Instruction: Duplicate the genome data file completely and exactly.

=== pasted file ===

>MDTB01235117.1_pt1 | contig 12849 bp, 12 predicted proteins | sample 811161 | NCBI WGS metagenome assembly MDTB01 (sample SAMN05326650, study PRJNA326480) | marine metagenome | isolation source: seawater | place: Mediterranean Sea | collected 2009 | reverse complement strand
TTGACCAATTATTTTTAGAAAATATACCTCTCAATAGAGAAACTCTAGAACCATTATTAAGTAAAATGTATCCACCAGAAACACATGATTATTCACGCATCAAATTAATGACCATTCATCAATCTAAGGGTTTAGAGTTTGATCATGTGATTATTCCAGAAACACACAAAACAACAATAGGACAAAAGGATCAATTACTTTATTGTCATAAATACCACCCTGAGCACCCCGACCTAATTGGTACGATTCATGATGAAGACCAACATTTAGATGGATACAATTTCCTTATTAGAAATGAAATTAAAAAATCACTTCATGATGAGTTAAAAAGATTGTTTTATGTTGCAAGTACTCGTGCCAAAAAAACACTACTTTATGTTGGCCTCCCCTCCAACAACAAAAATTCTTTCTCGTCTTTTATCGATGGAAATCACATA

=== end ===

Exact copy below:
>MDTB01235117.1_pt1 | contig 12849 bp, 12 predicted proteins | sample 811161 | NCBI WGS metagenome assembly MDTB01 (sample SAMN05326650, study PRJNA326480) | marine metagenome | isolation source: seawater | place: Mediterranean Sea | collected 2009 | reverse complement strand
TTGACCAATTATTTTTAGAAAATATACCTCTCAATAGAGAAACTCTAGAACCATTATTAAGTAAAATGTATCCACCAGAAACACATGATTATTCACGCATCAAATTAATGACCATTCATCAATCTAAGGGTTTAGAGTTTGATCATGTGATTATTCCAGAAACACACAAAACAACAATAGGACAAAAGGATCAATTACTTTATTGTCATAAATACCACCCTGAGCACCCCGACCTAATTGGTACGATTCATGATGAAGACCAACATTTAGATGGATACAATTTCCTTATTAGAAATGAAATTAAAAAATCACTTCATGATGAGTTAAAAAGATTGTTTTATGTTGCAAGTACTCGTGCCAAAAAAACACTACTTTATGTTGGCCTCCCCTCCAACAACAAAAATTCTTTCTCGTCTTTTATCGATGGAAATCACATA